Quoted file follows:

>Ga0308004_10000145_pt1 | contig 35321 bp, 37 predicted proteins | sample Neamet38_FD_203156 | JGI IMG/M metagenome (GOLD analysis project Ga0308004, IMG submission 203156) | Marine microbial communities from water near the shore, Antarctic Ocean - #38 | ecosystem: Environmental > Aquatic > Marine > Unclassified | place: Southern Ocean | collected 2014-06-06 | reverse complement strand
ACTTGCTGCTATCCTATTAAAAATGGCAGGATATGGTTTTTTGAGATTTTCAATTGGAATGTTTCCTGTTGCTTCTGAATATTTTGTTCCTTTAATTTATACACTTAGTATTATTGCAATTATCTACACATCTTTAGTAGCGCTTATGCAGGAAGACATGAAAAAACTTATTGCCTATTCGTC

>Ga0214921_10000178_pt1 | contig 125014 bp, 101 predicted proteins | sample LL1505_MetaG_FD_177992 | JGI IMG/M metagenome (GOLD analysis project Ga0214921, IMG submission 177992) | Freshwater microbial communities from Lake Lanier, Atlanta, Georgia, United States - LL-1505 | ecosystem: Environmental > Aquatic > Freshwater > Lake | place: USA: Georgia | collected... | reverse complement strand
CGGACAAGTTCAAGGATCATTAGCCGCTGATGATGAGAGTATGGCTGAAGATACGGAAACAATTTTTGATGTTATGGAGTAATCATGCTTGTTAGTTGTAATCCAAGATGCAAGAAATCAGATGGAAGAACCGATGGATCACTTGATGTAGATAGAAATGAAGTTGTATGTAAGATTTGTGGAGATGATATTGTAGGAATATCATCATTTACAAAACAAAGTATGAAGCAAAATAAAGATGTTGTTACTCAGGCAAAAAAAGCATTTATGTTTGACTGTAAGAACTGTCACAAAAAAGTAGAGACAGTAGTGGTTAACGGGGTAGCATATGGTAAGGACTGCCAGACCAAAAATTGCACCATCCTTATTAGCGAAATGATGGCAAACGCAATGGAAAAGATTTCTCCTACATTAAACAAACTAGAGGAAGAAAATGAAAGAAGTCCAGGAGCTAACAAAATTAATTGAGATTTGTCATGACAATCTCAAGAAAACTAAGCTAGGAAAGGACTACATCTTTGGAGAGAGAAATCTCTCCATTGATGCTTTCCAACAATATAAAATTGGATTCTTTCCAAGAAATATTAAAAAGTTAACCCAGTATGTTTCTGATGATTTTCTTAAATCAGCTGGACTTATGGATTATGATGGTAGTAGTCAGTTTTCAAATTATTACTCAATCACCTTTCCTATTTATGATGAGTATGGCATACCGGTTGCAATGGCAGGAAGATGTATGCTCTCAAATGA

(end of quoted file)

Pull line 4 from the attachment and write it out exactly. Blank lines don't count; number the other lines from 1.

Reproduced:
CGGACAAGTTCAAGGATCATTAGCCGCTGATGATGAGAGTATGGCTGAAGATACGGAAACAATTTTTGATGTTATGGAGTAATCATGCTTGTTAGTTGTAATCCAAGATGCAAGAAATCAGATGGAAGAACCGATGGATCACTTGATGTAGATAGAAATGAAGTTGTATGTAAGATTTGTGGAGATGATATTGTAGGAATATCATCATTTACAAAACAAAGTATGAAGCAAAATAAAGATGTTGTTACTCAGGCAAAAAAAGCATTTATGTTTGACTGTAAGAACTGTCACAAAAAAGTAGAGACAGTAGTGGTTAACGGGGTAGCATATGGTAAGGACTGCCAGACCAAAAATTGCACCATCCTTATTAGCGAAATGATGGCAAACGCAATGGAAAAGATTTCTCCTACATTAAACAAACTAGAGGAAGAAAATGAAAGAAGTCCAGGAGCTAACAAAATTAATTGAGATTTGTCATGACAATCTCAAGAAAACTAAGCTAGGAAAGGACTACATCTTTGGAGAGAGAAATCTCTCCATTGATGCTTTCCAACAATATAAAATTGGATTCTTTCCAAGAAATATTAAAAAGTTAACCCAGTATGTTTCTGATGATTTTCTTAAATCAGCTGGACTTATGGATTATGATGGTAGTAGTCAGTTTTCAAATTATTACTCAATCACCTTTCCTATTTATGATGAGTATGGCATACCGGTTGCAATGGCAGGAAGATGTATGCTCTCAAATGA